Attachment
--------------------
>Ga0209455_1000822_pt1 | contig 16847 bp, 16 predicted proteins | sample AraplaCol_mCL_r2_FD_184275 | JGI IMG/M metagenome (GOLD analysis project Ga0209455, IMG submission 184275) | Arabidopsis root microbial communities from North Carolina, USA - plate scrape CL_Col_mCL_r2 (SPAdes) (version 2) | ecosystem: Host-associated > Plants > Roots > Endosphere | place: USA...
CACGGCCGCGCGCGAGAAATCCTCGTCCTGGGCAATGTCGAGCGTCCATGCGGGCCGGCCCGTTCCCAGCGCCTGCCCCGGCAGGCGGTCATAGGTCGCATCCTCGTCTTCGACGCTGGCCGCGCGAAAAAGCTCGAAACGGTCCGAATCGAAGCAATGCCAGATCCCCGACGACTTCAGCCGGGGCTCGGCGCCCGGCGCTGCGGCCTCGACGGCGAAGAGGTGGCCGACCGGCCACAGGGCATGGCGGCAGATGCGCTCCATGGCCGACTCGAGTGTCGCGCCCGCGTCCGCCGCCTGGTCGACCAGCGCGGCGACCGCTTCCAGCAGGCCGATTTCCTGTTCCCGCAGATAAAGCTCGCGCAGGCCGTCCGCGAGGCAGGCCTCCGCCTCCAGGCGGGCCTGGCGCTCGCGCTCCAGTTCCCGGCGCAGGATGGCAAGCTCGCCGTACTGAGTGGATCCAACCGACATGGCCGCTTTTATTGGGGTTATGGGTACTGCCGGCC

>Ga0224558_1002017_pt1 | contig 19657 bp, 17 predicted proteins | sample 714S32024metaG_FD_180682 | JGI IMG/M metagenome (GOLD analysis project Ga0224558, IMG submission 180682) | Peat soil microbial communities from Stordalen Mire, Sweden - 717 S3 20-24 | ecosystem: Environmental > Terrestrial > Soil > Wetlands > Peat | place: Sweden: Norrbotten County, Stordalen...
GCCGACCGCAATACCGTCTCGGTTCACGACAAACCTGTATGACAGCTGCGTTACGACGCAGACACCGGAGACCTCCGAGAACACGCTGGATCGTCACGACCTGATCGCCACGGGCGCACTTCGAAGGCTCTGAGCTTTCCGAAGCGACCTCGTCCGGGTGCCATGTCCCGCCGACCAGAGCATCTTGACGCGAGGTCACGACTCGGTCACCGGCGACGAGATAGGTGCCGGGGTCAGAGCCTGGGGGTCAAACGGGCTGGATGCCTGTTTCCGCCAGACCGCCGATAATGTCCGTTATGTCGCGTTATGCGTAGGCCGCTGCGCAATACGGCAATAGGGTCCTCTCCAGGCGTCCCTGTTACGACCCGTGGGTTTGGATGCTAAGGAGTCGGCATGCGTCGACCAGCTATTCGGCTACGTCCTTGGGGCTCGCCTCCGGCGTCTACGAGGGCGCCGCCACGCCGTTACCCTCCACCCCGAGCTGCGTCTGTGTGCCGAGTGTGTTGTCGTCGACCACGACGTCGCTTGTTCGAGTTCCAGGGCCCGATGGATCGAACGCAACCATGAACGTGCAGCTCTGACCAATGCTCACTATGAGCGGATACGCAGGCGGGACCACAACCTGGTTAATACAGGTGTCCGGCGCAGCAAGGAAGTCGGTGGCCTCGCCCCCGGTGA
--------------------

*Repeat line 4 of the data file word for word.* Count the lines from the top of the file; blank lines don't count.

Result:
GCCGACCGCAATACCGTCTCGGTTCACGACAAACCTGTATGACAGCTGCGTTACGACGCAGACACCGGAGACCTCCGAGAACACGCTGGATCGTCACGACCTGATCGCCACGGGCGCACTTCGAAGGCTCTGAGCTTTCCGAAGCGACCTCGTCCGGGTGCCATGTCCCGCCGACCAGAGCATCTTGACGCGAGGTCACGACTCGGTCACCGGCGACGAGATAGGTGCCGGGGTCAGAGCCTGGGGGTCAAACGGGCTGGATGCCTGTTTCCGCCAGACCGCCGATAATGTCCGTTATGTCGCGTTATGCGTAGGCCGCTGCGCAATACGGCAATAGGGTCCTCTCCAGGCGTCCCTGTTACGACCCGTGGGTTTGGATGCTAAGGAGTCGGCATGCGTCGACCAGCTATTCGGCTACGTCCTTGGGGCTCGCCTCCGGCGTCTACGAGGGCGCCGCCACGCCGTTACCCTCCACCCCGAGCTGCGTCTGTGTGCCGAGTGTGTTGTCGTCGACCACGACGTCGCTTGTTCGAGTTCCAGGGCCCGATGGATCGAACGCAACCATGAACGTGCAGCTCTGACCAATGCTCACTATGAGCGGATACGCAGGCGGGACCACAACCTGGTTAATACAGGTGTCCGGCGCAGCAAGGAAGTCGGTGGCCTCGCCCCCGGTGA